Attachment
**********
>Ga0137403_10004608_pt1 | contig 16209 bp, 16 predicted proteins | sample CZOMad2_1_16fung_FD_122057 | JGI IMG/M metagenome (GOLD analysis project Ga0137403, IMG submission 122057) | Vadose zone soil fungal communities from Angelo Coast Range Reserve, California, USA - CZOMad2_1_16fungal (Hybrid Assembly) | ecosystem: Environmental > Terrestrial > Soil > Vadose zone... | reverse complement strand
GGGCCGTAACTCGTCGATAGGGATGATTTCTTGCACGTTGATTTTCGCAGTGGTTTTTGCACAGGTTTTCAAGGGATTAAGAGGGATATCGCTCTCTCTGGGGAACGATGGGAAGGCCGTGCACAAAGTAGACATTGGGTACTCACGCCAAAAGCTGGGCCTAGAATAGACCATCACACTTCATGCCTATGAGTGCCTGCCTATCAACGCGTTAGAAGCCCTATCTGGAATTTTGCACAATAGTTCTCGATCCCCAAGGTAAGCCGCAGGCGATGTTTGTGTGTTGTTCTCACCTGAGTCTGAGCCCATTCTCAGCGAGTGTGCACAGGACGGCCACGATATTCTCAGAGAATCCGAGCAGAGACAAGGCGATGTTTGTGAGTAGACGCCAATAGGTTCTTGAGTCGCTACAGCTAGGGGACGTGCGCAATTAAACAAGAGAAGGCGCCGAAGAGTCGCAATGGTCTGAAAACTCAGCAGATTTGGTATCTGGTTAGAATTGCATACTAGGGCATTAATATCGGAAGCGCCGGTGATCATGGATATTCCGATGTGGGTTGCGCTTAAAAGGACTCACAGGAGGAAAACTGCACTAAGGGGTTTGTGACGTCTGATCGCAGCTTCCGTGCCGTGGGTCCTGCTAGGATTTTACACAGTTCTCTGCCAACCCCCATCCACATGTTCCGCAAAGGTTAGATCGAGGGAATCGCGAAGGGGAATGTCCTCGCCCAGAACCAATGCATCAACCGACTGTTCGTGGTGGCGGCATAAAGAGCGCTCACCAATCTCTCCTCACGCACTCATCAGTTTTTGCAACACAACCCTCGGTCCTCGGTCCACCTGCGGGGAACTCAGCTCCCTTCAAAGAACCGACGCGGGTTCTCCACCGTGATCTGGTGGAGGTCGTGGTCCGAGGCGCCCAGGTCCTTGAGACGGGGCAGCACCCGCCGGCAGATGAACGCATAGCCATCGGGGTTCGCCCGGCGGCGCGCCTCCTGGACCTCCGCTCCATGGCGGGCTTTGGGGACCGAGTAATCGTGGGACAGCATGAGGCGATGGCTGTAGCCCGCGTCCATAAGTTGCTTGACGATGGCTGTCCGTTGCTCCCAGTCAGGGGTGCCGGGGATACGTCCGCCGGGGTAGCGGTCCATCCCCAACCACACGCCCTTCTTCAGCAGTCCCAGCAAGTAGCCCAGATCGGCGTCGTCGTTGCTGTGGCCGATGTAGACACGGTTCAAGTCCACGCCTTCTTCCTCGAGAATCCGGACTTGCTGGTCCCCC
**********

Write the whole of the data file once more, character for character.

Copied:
>Ga0137403_10004608_pt1 | contig 16209 bp, 16 predicted proteins | sample CZOMad2_1_16fung_FD_122057 | JGI IMG/M metagenome (GOLD analysis project Ga0137403, IMG submission 122057) | Vadose zone soil fungal communities from Angelo Coast Range Reserve, California, USA - CZOMad2_1_16fungal (Hybrid Assembly) | ecosystem: Environmental > Terrestrial > Soil > Vadose zone... | reverse complement strand
GGGCCGTAACTCGTCGATAGGGATGATTTCTTGCACGTTGATTTTCGCAGTGGTTTTTGCACAGGTTTTCAAGGGATTAAGAGGGATATCGCTCTCTCTGGGGAACGATGGGAAGGCCGTGCACAAAGTAGACATTGGGTACTCACGCCAAAAGCTGGGCCTAGAATAGACCATCACACTTCATGCCTATGAGTGCCTGCCTATCAACGCGTTAGAAGCCCTATCTGGAATTTTGCACAATAGTTCTCGATCCCCAAGGTAAGCCGCAGGCGATGTTTGTGTGTTGTTCTCACCTGAGTCTGAGCCCATTCTCAGCGAGTGTGCACAGGACGGCCACGATATTCTCAGAGAATCCGAGCAGAGACAAGGCGATGTTTGTGAGTAGACGCCAATAGGTTCTTGAGTCGCTACAGCTAGGGGACGTGCGCAATTAAACAAGAGAAGGCGCCGAAGAGTCGCAATGGTCTGAAAACTCAGCAGATTTGGTATCTGGTTAGAATTGCATACTAGGGCATTAATATCGGAAGCGCCGGTGATCATGGATATTCCGATGTGGGTTGCGCTTAAAAGGACTCACAGGAGGAAAACTGCACTAAGGGGTTTGTGACGTCTGATCGCAGCTTCCGTGCCGTGGGTCCTGCTAGGATTTTACACAGTTCTCTGCCAACCCCCATCCACATGTTCCGCAAAGGTTAGATCGAGGGAATCGCGAAGGGGAATGTCCTCGCCCAGAACCAATGCATCAACCGACTGTTCGTGGTGGCGGCATAAAGAGCGCTCACCAATCTCTCCTCACGCACTCATCAGTTTTTGCAACACAACCCTCGGTCCTCGGTCCACCTGCGGGGAACTCAGCTCCCTTCAAAGAACCGACGCGGGTTCTCCACCGTGATCTGGTGGAGGTCGTGGTCCGAGGCGCCCAGGTCCTTGAGACGGGGCAGCACCCGCCGGCAGATGAACGCATAGCCATCGGGGTTCGCCCGGCGGCGCGCCTCCTGGACCTCCGCTCCATGGCGGGCTTTGGGGACCGAGTAATCGTGGGACAGCATGAGGCGATGGCTGTAGCCCGCGTCCATAAGTTGCTTGACGATGGCTGTCCGTTGCTCCCAGTCAGGGGTGCCGGGGATACGTCCGCCGGGGTAGCGGTCCATCCCCAACCACACGCCCTTCTTCAGCAGTCCCAGCAAGTAGCCCAGATCGGCGTCGTCGTTGCTGTGGCCGATGTAGACACGGTTCAAGTCCACGCCTTCTTCCTCGAGAATCCGGACTTGCTGGTCCCCC